Throughout history, women have overcome many trials and tribulations in the fight for equal opportunity. For years, the Navy has led the way in creating new and innovative opportunities to integrate female Sailors equally. In 1908, even before American women were allowed to vote, the Navy enlisted its first 20 women to serve as nurses. In 1917, women continued to make strides by taking on the role of Yeoman(F), unofficially called ‘Yeomanettes’. By the end of WWI (1918), the number of women serving in the Navy had increased nearly 70 times to 1,386.
Fast-forward more than 100 years, and it is obvious the Navy’s landscape is continuing to change. Recently, Secretary of the Navy Ray Mabus announced that no jobs are off limits to women, signifying a major step in the advancement of gender equality.
“Women enhance the capabilities of our force, and now women will have equal – every – opportunity to do so,” Mabus wrote. “This long-overdue move puts policy in line with reality, recognizing the critical role that women play in mission success.”
All Sailors learn valuable skills while in the Navy. Due to the job requirements of various rates, it is not uncommon for junior Sailors to be placed in high pressure, leadership positions. The skills Sailors gain and the camaraderie they share are second to none in life experiences, and both are due in some part to the unique environment of the Navy.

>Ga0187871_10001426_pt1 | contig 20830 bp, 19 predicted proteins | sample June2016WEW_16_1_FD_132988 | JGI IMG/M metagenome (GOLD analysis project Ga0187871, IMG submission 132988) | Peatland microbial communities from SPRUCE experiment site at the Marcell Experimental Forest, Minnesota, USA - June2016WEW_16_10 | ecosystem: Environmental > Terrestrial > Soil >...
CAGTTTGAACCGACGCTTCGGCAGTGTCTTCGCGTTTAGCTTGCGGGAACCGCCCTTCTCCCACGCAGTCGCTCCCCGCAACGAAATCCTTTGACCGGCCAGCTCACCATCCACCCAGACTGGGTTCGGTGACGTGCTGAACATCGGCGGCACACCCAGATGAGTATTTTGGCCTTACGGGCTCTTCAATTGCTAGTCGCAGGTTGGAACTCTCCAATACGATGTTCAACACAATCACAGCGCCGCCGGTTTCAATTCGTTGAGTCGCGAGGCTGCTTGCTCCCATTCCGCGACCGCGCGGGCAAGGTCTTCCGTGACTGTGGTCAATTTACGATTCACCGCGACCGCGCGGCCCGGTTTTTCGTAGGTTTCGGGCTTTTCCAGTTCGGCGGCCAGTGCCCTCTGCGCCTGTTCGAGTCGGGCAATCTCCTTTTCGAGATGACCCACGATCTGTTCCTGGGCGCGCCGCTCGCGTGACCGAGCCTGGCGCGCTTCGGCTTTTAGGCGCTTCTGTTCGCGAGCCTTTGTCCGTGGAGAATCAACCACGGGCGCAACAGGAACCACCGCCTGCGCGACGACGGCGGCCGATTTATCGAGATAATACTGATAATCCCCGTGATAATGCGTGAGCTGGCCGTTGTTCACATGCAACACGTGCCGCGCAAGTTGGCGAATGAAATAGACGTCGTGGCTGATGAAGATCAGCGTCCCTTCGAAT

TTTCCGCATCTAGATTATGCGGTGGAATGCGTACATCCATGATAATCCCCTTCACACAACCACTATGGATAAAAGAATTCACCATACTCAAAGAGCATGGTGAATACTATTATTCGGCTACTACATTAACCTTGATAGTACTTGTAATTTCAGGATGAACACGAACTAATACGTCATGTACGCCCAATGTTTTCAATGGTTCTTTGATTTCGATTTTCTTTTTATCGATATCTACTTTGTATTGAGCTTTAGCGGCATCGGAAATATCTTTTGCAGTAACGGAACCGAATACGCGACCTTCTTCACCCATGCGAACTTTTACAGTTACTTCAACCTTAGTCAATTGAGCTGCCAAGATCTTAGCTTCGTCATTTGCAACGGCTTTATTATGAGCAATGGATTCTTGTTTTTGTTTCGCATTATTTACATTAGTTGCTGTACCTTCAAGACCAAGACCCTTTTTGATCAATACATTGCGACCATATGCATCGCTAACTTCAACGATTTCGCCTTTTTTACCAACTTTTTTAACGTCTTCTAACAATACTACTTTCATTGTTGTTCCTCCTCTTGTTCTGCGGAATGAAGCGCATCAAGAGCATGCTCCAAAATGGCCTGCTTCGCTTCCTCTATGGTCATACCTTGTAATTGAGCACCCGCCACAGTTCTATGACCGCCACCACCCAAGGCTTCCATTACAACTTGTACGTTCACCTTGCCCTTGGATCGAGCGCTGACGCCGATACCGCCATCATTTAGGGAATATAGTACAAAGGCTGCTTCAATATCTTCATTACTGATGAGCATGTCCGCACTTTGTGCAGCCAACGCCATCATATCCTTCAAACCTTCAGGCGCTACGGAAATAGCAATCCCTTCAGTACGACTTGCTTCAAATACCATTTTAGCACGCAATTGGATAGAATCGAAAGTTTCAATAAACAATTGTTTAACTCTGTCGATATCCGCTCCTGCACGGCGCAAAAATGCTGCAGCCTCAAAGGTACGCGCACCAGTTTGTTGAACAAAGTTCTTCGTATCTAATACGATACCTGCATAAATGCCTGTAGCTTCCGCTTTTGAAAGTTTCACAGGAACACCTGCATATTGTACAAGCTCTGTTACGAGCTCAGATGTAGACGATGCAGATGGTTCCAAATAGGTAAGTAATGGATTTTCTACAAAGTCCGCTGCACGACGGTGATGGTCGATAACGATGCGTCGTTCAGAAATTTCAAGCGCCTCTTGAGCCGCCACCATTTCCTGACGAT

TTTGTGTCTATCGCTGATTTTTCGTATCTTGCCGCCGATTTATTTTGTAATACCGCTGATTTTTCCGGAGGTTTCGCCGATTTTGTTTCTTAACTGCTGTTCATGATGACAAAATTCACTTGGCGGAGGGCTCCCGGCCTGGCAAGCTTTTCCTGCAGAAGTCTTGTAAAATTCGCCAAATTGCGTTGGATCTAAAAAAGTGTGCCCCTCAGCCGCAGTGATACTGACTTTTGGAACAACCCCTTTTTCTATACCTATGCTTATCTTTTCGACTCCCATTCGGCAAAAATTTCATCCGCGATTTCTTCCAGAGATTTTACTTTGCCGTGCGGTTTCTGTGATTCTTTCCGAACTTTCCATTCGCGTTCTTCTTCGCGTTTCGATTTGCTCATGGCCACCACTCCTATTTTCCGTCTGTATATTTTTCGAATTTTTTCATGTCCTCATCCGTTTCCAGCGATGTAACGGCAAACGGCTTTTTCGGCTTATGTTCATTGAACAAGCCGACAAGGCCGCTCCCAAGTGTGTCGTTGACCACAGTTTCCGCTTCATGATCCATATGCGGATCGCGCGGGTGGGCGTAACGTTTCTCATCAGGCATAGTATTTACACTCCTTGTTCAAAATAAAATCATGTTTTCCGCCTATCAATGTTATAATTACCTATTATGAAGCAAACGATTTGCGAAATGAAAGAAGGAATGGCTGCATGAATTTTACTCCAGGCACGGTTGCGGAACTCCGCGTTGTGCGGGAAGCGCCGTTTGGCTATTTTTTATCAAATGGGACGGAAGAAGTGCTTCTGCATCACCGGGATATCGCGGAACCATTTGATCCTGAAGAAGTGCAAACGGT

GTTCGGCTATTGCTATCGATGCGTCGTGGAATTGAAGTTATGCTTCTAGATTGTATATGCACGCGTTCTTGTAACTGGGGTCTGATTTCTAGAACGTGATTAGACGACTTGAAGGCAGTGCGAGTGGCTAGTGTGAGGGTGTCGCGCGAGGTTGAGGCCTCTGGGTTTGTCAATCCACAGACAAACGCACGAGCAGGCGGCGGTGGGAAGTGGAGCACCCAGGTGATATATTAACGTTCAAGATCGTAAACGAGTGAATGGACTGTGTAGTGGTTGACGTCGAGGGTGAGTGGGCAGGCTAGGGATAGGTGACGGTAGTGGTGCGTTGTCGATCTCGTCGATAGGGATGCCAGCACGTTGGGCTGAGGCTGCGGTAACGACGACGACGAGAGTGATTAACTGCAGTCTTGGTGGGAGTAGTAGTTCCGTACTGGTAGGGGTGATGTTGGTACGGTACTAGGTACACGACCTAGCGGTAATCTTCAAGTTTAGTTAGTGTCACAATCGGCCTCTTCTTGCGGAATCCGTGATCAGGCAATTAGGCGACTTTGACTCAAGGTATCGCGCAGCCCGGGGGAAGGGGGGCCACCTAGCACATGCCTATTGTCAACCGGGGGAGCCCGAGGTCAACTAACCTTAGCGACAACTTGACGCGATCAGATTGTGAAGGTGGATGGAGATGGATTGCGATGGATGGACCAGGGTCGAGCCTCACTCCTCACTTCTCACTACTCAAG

“Because of the Navy, I have had the opportunity to learn several valuable skills,” said Nimitz’ Personnel Specialist 1st Class Ashley Johnson. “I’ve had to learn leadership skills, because I’ve been put in positions where I had to step up and help get the job done. I don’t think I would have had the same opportunities as a civilian, and it’s important that female Sailors be viewed as equals because we provide valuable insights that our male shipmates may not always be able to offer.”
Nimitz and the Navy are pushing to make a gender neutral fleet a reality, a change which has been embraced by many Sailors onboard Nimitz.
As the Commanding Officer of USS Nimitz (CVN 68), Capt. John Ring often states, “People ask me all the time about my female crew onboard.
“I tell them I don’t have a female crew. I don’t have a male crew. I have only one crew and they are all Nimitz Sailors.”
Machinist’s Mate Fireman Ana Martinez, assigned to Nimitz mirrored this sentiment. She said, “It doesn’t matter what gender we are, we’re all here for the same reasons. It allows us to all work together as one crew.”
As we face new threats and challenges in an ever-changing world, the teamwork that unit cohesion and gender equality brings will continue to be essential to mission readiness. As we journey into the unforeseeable future, one thing is crystal clear: the Navy will continue to recognize its men and women as Sailors, and just that.
Join us in celebrating more than a century of contributions by pioneering females in naval service who paved the way for today’s female Sailors.